If you’re like me you may have acid reflux and not know it. Oh you know you’ve got something wrong, but not what’s causing it. And until you know what it is how can you know how to fix it? (want the shortcut to how to fix it? it’s here).
What is Acid Reflux?
In the old days it was called heartburn because some people feel a burning sensation behind their sternum (aka breastbone). Your esophagus meets your stomach at your diaphragm which separates your heart and lungs from your other organs, and all that happens at the end of your sternum. It’s got nothing to do with your heart, despite the name. (and don’t be stupid, if you’re having chest pain and you don’t know what’s causing it, see a doctor!).
There’s a sphincter there that allows food into your stomach, then closes behind it. Your stomach is, by design, very acidic. It turns that big steak into meat soup by the time it gets to the other end of your stomach. But your esophagus isn’t designed to deal with acid. It’s the job of the lower esophageal sphincter (the LES) to keep the two separated. When that sphincter isn’t doing its job acid leaks up into your esophagus and ouch!
People call it heartburn but not everyone has a burning sensation. I didn’t. So I didn’t think heartburn when I started having symptoms.
These days it’s called acid reflux or more technically, when it becomes a chronic condition, Gastroesophageal reflux disease (GERD). Reflux sounds to me like throwing up. I didn’t feel like anything was coming back up my throat, so again I discounted acid reflux as the cause of my troubles.
In my case I couldn’t catch my breath when my heart rate got elevated (more accurately when my breathing got faster, remember that the LES is at your diaphragm). I had a persistent heaviness in my chest, like a dog was sitting on me. When lifting weights or exerting myself it sometimes felt like someone punched me right at the base of my sternum. At one point I lost my voice for a few weeks. I could squeek for a few minutes, then I was done for (anyone who knows me knows how much THAT cramped my style!).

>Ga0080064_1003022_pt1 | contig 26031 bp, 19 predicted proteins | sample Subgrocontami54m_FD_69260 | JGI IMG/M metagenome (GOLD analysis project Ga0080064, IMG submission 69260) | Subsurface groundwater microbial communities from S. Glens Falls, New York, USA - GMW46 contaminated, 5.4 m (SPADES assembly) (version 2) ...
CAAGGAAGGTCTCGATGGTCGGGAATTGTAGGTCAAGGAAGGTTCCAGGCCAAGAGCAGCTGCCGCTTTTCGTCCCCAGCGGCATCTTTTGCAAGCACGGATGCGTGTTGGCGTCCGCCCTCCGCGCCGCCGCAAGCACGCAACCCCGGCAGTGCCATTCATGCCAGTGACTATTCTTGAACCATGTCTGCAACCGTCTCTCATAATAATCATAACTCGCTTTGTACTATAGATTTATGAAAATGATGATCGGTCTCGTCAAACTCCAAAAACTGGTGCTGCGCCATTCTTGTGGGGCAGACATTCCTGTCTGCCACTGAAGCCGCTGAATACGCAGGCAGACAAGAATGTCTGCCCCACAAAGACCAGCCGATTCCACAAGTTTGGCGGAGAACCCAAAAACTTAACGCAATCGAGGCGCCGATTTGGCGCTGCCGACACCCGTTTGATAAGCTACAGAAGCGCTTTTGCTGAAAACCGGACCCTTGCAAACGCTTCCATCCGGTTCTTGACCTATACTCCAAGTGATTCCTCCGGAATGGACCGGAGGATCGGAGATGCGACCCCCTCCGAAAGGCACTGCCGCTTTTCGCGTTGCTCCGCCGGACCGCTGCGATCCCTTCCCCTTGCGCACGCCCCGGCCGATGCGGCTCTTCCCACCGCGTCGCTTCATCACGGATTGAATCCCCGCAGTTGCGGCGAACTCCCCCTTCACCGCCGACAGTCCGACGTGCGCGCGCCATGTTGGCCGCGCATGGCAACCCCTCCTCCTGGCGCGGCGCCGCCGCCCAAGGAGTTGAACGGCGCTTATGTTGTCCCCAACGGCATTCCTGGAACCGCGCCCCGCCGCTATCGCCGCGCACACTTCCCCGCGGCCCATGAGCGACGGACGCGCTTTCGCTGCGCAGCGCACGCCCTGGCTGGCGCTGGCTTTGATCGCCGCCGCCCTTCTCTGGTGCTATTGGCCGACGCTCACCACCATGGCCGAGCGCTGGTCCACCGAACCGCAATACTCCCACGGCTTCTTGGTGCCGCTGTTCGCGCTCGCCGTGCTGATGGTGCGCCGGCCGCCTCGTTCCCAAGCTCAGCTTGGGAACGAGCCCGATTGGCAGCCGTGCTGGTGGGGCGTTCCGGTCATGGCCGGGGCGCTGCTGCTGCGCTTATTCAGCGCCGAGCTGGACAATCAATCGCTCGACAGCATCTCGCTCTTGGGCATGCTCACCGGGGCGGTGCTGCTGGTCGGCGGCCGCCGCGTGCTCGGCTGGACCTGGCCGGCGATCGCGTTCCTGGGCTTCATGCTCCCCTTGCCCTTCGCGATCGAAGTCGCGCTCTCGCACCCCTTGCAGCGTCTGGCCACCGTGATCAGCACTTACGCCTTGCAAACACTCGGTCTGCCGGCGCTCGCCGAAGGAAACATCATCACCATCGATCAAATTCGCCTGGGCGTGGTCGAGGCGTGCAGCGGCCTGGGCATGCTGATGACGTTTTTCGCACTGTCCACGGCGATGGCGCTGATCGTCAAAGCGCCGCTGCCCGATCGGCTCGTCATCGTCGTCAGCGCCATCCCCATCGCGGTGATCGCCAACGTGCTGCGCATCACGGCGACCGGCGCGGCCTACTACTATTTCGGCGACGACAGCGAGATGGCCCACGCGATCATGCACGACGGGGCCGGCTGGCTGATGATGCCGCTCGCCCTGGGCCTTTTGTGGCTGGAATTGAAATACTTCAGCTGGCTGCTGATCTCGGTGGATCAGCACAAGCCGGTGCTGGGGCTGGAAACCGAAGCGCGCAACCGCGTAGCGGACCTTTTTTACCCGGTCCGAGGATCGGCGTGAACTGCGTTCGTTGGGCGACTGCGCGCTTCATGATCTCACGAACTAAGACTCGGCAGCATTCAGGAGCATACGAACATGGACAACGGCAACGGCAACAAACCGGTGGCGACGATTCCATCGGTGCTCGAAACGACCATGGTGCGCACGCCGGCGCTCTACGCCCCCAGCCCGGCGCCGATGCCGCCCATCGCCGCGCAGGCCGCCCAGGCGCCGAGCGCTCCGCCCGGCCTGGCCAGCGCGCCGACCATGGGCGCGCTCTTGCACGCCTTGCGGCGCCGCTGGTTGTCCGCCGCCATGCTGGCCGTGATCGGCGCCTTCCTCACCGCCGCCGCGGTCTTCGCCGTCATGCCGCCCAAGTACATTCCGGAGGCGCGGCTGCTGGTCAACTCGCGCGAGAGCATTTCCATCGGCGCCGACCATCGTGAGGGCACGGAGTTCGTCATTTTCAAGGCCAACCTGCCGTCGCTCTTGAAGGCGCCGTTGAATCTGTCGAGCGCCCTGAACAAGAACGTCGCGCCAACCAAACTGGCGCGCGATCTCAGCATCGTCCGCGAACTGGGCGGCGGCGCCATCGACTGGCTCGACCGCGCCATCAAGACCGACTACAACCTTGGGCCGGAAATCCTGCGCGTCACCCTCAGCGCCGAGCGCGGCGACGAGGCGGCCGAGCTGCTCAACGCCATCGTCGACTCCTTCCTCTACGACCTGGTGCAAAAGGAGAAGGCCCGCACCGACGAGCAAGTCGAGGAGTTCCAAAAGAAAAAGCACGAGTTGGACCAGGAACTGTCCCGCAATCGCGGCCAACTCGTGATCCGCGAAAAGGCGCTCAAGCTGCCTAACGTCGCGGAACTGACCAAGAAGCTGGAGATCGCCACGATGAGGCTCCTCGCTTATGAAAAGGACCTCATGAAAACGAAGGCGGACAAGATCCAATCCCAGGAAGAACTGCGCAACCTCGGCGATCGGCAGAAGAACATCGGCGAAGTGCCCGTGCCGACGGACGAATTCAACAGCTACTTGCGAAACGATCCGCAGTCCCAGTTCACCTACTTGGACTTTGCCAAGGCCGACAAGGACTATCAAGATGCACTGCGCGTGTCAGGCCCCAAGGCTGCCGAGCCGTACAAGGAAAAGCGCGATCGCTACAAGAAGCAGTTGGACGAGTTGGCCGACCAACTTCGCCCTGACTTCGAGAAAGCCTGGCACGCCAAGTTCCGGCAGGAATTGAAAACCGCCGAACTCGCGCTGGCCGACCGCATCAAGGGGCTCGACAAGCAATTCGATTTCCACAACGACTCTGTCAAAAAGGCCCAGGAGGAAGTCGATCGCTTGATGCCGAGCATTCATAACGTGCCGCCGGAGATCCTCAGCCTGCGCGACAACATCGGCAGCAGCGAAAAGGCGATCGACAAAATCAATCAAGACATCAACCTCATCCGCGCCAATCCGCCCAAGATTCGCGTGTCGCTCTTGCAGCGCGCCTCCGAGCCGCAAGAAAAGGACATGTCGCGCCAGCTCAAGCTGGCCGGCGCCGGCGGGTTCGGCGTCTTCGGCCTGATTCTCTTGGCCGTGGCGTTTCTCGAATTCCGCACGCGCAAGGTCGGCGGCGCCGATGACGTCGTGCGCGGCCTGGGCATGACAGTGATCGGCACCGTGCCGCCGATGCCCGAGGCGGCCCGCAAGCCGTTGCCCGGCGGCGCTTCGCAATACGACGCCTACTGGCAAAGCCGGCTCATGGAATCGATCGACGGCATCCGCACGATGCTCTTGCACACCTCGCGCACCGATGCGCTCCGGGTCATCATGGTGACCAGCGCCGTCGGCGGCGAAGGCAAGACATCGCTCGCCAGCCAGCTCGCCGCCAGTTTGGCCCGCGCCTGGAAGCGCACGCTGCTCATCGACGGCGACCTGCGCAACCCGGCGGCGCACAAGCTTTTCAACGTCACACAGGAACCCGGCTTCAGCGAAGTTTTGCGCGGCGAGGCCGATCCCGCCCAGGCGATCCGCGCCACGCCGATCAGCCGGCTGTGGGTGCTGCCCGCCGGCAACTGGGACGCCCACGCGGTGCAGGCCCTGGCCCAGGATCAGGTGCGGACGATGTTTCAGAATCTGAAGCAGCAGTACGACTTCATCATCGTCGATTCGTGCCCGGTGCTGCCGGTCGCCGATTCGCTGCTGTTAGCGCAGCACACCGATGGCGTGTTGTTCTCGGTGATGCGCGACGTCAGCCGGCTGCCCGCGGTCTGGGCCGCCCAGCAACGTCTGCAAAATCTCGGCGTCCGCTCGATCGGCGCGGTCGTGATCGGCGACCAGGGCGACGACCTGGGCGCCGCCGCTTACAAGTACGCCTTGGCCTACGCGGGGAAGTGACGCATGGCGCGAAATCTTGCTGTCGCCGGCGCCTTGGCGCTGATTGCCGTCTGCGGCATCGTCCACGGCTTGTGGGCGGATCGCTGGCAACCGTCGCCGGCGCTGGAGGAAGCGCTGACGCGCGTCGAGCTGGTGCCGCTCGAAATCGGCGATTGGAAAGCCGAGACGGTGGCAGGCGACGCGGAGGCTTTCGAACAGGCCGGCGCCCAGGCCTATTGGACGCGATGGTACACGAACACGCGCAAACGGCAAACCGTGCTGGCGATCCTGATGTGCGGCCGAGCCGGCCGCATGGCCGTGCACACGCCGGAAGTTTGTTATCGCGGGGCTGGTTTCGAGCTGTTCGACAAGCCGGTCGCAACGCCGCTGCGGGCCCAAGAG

For 18 months I googled ‘shortness of breath’ and the like. Finally my husband noticed I coughed after I ate. “Coughing after eating” was the magical phrase that led me to hiatal hernia and then acid reflux. I felt pretty stupid for not figuring it out earlier, but then again I’d seen two internists, a cardiologist, a pulmonologist and they hadn’t figured it out either.
Not all reflux sufferers have a hiatal hernia, and not everyone with a hiatal hernia has reflux, but they seem to go together. They certainly do in my case. A hiatal hernia is when the top part of your stomach protrudes through the LES. That punched feeling behind my sternum when I lifted weights? Yeah. That was my stomach popping up through my LES.
If you suffer from acid reflux and/or hiatal hernia there are very effective natural options. After 18 months of chronic breathing problems, once I figured out the root cause of my problem I felt better in 3 days. 3 days. I started eating less and eating earlier (so I had time to digest before sleeping), I stopped going upside down (think of the yoga position down dog, big no no), started sleeping on an incline, drinking slippery elm tea and chewing DGL tablets. 3 days. More details on these natural remedies, including a very simple exercise for hiatal hernias, can be found on my blog post here. I hope you find them useful.